May 7, 2013

Sauna is the hottest place in Finland

If you visit Finland and leave without experiencing sauna even once, you have missed an essential part of the local culture. For many Finnish people sauna is a part of everyday life and it is enjoyed at least once a week.

Many Finns have a sauna in their own home. If they haven’t had it in the first place, they might have built it in their apartment – for example where their walk-in closet used to be! In apartments the saunas are electric, but in the countryside it’s often heated with wood and it gives the nice, softer heat.

If you get invited to a Finnish summer cottage you can be sure to find a sauna there. I’m not even sure if a summer cottage was considered a proper one if there was no sauna. At least the owners would be asked frequently “So, when are you going to build the sauna here?” It is expected.

Sauna by a lake. A place to relax and unwind.
Photo by Visit Finland Image Bank

It is quite magical in the summer when you can first enjoy the hot sauna and then go swimming in the clean waters of a lake or a sea. And then go back to sauna again. Back and forth!

Sauna in a Hostel

Many Finnish hostels provide their guests the real sauna experience. Many have included it in the price and you share the sauna with other guests (men and women bathe separately). Or then you can rent the sauna for yourself. Here is a complete list of all the hostels in our network that have saunas.

Smoke sauna

This gorgeous sauna building below is in the Lakeland area in the village of Joutsa at Hostel Vaihelan tila. It's a smoke sauna, so it takes a whole day to heat and therefore they are not used on daily basis. 

Joutsa, Vaihelan tila smoke sauna

Joutsa, Vaihelan tila smoke sauna

Here's another smoke sauna (in Finnish "savusauna"). This one is at SKO-hostel in Savonlinna, which is also in the Lakeland area.

There's a hostel called Hostel Ahopää in Saariselkä, Lapland. The hostel is part of Kiilopää Fell Centre and they offer you the experience of smoke sauna few times a week. They also have "normal saunas". Here's an introduction the all their sauna facilities.

Sauna at Kiilopää Fell Centre in Saariselkä, Lapland
Kiilopää Fell Centre is a home to Hostel Ahopää too in lovely Lapland.

Sauna by a Lake in Lapland

Hostel Visatupa is a real gem for anyone who loves nature and wants to experience the countryside in Lapland. They have a very good sauna too, it's right by a lake. In the winter you can even try ice-swimming!

sauna by a lake at Hostel Visatupa in Lapland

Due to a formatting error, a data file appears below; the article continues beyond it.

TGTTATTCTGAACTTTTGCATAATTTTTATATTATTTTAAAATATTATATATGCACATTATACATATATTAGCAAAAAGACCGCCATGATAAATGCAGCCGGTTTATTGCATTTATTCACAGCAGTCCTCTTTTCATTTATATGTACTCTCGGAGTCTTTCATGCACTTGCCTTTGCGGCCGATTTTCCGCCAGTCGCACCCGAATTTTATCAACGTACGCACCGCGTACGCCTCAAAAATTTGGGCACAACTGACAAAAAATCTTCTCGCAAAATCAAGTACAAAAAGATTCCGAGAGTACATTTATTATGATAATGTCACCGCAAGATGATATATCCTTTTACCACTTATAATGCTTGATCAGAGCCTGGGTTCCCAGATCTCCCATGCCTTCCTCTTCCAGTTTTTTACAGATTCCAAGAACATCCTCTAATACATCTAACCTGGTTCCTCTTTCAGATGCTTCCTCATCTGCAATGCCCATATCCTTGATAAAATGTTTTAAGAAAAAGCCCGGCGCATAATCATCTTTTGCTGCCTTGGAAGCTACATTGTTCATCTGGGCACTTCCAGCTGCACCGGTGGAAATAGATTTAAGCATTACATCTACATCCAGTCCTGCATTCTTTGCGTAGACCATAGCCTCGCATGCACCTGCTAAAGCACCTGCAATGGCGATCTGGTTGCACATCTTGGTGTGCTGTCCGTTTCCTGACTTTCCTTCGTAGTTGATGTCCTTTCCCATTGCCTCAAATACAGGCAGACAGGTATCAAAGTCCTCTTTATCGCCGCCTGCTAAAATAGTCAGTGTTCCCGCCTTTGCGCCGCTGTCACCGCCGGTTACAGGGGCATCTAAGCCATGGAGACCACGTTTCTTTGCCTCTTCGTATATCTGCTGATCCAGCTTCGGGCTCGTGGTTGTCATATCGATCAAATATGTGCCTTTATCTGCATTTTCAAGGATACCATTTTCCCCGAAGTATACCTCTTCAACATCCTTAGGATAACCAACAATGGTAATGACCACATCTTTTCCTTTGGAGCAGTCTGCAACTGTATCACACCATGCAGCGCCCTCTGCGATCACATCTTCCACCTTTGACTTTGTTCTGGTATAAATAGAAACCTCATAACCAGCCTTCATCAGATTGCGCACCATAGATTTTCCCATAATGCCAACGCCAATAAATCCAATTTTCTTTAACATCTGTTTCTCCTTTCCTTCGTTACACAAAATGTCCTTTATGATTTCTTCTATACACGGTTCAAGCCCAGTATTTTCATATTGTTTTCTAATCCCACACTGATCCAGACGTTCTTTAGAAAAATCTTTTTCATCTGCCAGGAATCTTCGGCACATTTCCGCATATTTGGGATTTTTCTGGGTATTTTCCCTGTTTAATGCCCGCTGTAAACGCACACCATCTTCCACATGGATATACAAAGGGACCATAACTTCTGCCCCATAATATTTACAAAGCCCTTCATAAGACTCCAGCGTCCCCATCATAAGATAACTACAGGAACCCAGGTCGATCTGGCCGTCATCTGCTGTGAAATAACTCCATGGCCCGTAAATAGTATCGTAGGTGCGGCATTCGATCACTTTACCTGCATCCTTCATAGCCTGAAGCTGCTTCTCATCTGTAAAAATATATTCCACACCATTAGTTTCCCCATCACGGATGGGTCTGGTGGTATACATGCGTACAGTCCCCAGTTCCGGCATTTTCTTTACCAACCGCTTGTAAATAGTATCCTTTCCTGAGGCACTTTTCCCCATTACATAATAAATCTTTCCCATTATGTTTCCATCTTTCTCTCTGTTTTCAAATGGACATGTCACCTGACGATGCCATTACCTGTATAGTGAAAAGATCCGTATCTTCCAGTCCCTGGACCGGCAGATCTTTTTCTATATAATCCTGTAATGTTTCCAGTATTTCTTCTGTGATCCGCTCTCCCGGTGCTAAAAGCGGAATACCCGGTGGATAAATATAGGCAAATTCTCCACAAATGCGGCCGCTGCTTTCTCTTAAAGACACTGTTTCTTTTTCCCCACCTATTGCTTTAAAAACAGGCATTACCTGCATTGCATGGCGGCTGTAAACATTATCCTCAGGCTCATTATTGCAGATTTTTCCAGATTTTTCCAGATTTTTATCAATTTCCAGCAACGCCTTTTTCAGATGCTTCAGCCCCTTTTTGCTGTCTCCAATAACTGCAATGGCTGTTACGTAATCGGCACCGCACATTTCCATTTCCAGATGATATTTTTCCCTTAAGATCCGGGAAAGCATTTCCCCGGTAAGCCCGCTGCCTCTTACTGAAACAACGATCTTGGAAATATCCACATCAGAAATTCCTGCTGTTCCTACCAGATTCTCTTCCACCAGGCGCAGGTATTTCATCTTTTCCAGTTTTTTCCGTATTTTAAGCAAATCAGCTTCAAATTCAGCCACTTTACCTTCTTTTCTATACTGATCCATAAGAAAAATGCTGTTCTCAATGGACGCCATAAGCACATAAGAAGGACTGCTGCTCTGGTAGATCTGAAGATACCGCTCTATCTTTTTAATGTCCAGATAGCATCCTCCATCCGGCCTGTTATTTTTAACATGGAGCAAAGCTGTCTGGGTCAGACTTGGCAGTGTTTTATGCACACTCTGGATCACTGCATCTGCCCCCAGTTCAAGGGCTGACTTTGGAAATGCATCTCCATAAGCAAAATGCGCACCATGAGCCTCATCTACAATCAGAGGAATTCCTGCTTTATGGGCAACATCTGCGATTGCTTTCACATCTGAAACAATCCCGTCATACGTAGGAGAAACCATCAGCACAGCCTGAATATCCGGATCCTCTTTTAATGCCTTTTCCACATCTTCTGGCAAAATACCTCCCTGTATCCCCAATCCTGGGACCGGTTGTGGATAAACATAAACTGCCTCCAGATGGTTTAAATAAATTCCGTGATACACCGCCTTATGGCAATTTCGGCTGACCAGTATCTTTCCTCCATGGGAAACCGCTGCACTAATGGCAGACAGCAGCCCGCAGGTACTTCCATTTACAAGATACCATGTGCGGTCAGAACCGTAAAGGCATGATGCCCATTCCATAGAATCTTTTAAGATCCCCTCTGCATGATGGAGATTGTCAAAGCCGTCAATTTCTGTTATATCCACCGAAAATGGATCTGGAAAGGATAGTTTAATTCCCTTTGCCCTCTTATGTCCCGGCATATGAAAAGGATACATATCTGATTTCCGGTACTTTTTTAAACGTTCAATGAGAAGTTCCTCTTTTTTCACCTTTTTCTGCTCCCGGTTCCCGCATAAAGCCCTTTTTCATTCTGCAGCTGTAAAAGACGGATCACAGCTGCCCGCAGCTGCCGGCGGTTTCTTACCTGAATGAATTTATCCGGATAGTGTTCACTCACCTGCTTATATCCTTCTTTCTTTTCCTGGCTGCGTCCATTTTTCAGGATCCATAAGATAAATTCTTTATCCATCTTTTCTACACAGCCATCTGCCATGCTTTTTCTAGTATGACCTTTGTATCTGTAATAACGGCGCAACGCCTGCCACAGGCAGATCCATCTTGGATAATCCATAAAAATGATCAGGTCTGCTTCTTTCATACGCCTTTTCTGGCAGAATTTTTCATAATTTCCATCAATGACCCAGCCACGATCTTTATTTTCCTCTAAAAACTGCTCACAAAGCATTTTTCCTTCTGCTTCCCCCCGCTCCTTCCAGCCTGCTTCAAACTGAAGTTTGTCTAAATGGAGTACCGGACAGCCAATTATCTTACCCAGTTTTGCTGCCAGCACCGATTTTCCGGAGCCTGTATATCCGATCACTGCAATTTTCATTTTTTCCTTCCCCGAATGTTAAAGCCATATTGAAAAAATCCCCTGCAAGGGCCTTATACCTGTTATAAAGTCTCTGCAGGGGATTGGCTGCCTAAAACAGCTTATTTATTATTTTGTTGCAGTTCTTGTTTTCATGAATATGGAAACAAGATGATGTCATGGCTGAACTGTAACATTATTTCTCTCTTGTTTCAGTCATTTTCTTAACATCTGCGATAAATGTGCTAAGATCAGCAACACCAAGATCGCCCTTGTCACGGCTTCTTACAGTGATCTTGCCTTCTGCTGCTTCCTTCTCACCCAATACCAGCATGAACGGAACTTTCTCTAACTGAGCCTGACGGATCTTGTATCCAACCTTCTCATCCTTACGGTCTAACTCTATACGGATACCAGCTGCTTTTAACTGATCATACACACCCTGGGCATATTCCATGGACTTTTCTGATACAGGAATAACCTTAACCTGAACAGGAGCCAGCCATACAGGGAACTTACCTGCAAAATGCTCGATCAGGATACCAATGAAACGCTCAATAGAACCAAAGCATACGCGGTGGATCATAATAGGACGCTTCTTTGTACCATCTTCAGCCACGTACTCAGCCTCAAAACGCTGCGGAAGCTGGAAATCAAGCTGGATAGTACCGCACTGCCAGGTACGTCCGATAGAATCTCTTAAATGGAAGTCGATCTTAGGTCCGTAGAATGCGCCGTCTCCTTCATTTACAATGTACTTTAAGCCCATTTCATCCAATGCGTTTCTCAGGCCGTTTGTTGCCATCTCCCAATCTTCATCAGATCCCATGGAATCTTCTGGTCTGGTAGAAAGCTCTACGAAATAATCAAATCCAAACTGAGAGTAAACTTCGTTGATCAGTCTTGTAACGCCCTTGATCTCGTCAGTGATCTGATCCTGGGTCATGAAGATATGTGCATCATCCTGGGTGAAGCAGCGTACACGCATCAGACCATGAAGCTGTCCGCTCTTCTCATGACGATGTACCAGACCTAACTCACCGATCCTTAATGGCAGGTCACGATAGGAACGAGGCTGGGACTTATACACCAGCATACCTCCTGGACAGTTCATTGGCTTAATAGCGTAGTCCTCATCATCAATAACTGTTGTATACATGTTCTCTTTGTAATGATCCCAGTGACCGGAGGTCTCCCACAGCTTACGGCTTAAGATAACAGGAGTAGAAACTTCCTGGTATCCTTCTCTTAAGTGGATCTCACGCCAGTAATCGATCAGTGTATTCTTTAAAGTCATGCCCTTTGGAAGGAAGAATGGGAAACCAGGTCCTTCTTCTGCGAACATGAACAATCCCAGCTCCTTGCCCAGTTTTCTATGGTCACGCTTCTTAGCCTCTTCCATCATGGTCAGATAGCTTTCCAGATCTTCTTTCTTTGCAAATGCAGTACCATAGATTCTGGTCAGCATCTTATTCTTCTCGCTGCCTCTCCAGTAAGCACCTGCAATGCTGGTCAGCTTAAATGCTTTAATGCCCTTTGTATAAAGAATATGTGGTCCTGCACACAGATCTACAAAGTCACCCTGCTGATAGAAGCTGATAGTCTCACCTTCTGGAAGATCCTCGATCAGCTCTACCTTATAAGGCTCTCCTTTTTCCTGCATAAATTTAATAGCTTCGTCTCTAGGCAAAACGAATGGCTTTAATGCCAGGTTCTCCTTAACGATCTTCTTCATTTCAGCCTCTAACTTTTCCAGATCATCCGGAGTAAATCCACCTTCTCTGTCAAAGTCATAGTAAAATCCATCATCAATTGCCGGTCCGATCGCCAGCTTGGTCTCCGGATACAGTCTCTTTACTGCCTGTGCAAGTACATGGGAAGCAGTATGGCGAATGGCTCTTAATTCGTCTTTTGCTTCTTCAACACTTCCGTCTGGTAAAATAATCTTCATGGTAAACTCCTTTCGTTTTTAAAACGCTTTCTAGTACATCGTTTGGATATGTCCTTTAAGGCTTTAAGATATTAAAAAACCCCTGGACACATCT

Sauna at Hostel Visatupa in Lapland

Let's have a look inside

Without people there though...

Koskelan lomatalo, Kaustinen
There's a log or two ready for the next time the sauna is heated at Hostel Koskelan lomatalo in West Finland

Toholampi, Hirvikoski retkeilyhotelli sauna
Cozy sauna at Hostel Hirvikoski in Toholampi

City saunas

Many city hostels offer the traveller a chance to enjoy this Finnish tradition too.

The pictures below are from two hostels in Helsinki. First there's Eurohostel that has just recently renovated their saunas to resemble a very traditional Finnish smoke sauna. It is electric though. And the morning sauna is included in the accommodation price.

Eurohostel sauna in Helsinki, Finland

Eurohostel sauna in Helsinki, Finland

Also Hostel Domus Academica, located in central Helsinki, offers its' guests a morning sauna. Plus a refreshing swim in the pool.

Hostel Domus Academica, Helsinki

Want to learn more about sauna? Start by reading an article '10 Sauna Tips for Beginners' on

And if you wonder about the health effects sauna has, here's some information at Visit Sauna website.

HI Membership goes sauna!

Hostelling International members, make use of your membership even outside the hostels while in Finland: Forum Sauna in Turku gives you a 10% discount on all sauna and spa treatments

See you in sauna!

by Kati

updated in October 2014


  1. It's so true what you said about saunas being a part of life in Finland. And while there are modern saunas nowadays; i.e. electric and infrared, there are still those who use coal and wood. Well, no matter the material, the fact still remains that saunas have health benefits that everyone should take advantage of. By the way, thank you for imparting information about hotels and inns where tourists can enjoy Finland's infamous saunas.
    Lucy @ iHealth Saunas

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